The other day I met with a startup in need of some advice. They have been working on their offering for a couple of years, and they felt stuck in terms of getting it to market and choosing the right approach.
They showed me their product, and it prompted a conversation about who they have developed the product for, and what they actually, factually know about the customers, they are trying to get to buy into their offering. It was a classic example of solution looking for a problem.
We took a step back and talked about the value proposition based around the Value Proposition Canvas. And when it came to the problem solving real pains for real customers, it was painfully obvious that the biggest issue for them was that there is a disconnect between the customer pain points and how the product looks and welcomes you.
They left with new insights and ideas into how to progress from here. Sometimes it just pays to rewind the clock and look at whether there is a connection for real between needs, pains and gains and the actual product.
One of the keys to efficiency is to have a great box of tools fit for the task(s) at hand. For the same reason we’re constantly working to put the best toolbox at InQvation Studio together.
We already have some sharp tools in the box – Trello for overview, Mural for ideation, Lean Stack for jotting down high-level concepts for test etc – but we’re looking for more that fits the bill: Efficient yet flexible downstream while maintaining structure and oversight upstream.
The general idea is that no tool should be too rigid while at the same time not being so flexible that it becomes a total mess to manage. A tall order, it seems. Have you come across any that fits the description? It so please reach out.
During the years I have met many people who have been incredibly frustrated trying to make good use of Business Model Canvas. They often follow a traditional hype cycle, where they start up enthusiastically and full of energy and purpose only to burn out after a week or two with little progress.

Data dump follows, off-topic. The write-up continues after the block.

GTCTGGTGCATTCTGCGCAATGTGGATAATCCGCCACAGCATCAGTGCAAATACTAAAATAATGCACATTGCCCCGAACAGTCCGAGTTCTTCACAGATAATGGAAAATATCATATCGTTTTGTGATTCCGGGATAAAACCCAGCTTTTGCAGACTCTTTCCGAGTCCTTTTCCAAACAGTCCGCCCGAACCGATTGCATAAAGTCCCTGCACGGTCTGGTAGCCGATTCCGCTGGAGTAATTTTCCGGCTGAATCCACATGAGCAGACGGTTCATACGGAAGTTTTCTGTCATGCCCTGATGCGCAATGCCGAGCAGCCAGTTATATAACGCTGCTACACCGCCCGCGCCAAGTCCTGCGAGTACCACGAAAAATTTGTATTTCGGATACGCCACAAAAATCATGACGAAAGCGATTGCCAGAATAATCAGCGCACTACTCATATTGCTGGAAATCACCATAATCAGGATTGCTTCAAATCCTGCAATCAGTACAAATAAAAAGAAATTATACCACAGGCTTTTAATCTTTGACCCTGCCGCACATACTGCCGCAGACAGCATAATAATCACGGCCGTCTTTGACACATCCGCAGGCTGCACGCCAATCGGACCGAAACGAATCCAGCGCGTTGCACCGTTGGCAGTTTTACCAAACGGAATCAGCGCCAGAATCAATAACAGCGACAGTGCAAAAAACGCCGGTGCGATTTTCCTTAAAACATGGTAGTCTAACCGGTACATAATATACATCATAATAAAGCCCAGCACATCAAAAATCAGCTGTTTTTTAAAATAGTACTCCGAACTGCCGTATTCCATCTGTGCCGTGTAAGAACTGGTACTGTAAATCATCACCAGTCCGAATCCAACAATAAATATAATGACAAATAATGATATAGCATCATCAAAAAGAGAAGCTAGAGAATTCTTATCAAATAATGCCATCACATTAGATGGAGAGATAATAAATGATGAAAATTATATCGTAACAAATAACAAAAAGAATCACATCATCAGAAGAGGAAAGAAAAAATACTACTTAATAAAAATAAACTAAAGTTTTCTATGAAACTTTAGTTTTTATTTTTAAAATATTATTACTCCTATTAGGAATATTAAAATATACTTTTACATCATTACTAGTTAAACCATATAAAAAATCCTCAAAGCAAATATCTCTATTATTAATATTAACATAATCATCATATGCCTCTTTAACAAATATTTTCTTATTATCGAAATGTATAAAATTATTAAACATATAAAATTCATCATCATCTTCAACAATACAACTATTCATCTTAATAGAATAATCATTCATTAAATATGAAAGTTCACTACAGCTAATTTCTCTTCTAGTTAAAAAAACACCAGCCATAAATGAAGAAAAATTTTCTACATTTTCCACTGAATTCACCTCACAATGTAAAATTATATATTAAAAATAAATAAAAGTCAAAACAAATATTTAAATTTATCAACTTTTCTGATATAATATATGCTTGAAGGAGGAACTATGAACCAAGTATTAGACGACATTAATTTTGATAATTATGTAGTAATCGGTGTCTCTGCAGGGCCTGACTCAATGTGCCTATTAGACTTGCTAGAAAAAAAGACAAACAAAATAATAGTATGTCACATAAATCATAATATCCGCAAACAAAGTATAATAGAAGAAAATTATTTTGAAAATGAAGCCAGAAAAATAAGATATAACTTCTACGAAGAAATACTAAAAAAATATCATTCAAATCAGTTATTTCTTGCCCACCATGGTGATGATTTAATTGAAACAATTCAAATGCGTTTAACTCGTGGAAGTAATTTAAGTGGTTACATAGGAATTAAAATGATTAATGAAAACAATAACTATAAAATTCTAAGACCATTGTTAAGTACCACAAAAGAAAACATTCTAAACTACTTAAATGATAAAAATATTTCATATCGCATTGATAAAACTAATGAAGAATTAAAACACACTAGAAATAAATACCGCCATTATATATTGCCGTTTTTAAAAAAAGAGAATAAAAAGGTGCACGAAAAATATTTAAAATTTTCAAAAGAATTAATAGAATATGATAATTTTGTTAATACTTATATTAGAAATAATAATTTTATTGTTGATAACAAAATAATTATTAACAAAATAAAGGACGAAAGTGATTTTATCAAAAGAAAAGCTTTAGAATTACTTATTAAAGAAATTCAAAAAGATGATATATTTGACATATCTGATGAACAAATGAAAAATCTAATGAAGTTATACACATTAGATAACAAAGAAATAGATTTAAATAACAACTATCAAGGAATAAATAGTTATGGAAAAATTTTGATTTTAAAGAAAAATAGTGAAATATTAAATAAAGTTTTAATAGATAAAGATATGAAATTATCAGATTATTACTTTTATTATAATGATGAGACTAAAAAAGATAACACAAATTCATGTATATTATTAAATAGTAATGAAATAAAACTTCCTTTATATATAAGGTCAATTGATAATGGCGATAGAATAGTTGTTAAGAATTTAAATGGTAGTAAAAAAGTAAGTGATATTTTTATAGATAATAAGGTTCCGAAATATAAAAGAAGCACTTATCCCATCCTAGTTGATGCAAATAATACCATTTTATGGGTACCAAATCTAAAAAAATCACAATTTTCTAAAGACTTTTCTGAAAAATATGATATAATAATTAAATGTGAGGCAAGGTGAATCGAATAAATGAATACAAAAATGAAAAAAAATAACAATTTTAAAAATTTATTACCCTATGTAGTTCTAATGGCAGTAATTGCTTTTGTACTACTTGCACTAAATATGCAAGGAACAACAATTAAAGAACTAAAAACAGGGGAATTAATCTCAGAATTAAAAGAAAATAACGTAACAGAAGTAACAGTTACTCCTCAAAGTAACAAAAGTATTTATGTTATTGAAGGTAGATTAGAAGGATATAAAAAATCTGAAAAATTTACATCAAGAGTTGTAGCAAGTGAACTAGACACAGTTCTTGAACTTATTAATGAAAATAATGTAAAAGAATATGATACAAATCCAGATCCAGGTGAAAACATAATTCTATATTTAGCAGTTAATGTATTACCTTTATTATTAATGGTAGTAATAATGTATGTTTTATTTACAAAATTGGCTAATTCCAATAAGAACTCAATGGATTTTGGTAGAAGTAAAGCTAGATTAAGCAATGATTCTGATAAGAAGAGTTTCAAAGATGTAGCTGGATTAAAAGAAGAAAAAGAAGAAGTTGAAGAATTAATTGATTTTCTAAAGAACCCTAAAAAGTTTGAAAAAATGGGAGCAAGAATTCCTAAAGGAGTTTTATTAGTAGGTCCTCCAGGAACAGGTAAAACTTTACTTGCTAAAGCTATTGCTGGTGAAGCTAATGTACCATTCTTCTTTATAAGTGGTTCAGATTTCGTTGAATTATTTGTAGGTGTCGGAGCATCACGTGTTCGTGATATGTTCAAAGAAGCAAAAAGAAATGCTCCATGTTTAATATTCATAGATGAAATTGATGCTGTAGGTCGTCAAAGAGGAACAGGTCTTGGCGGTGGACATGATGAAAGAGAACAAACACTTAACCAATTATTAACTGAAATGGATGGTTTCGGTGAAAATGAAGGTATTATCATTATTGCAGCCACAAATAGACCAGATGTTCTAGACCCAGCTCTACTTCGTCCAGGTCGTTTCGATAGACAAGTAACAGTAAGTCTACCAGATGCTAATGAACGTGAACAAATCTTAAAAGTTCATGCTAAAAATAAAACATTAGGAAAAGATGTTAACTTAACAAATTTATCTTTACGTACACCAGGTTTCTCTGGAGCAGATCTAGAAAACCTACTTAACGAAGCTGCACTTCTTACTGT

While it is easy to blame the tool, the tool is not to blame here. It is more about how people are trying to use it and how little knowledge they have about effectively using it. Because Business Model Canvas can be an incredible useful tool – if you know how to use it to orchestrate building your business model.
It is a hard thing to teach, so the best thing is to show it. Luckily there is a poster boy example of stellar use of it from the International Business Model Competition in 2013, where OWLET knocked it out of the park and won with their incredible use of the model. Go and watch the video here – and then go and get the true value out of Business Model Canvas.
Today marks a truly exciting new chapter in my professional life as I embark on a new role as Head of Studio at InQvation in Taastrup on the outskirts of Copenhagen, Denmark.
Together with the greatest colleagues, you can imagine, I will be running experiments on ideas for new businesses with the goal of validating them enough to enable us to build great companies with strong teams set for success.
I will be utilizing all my passion and experience from developing and validating concepts and business models, and I look so much forward to this insanely cool challenge.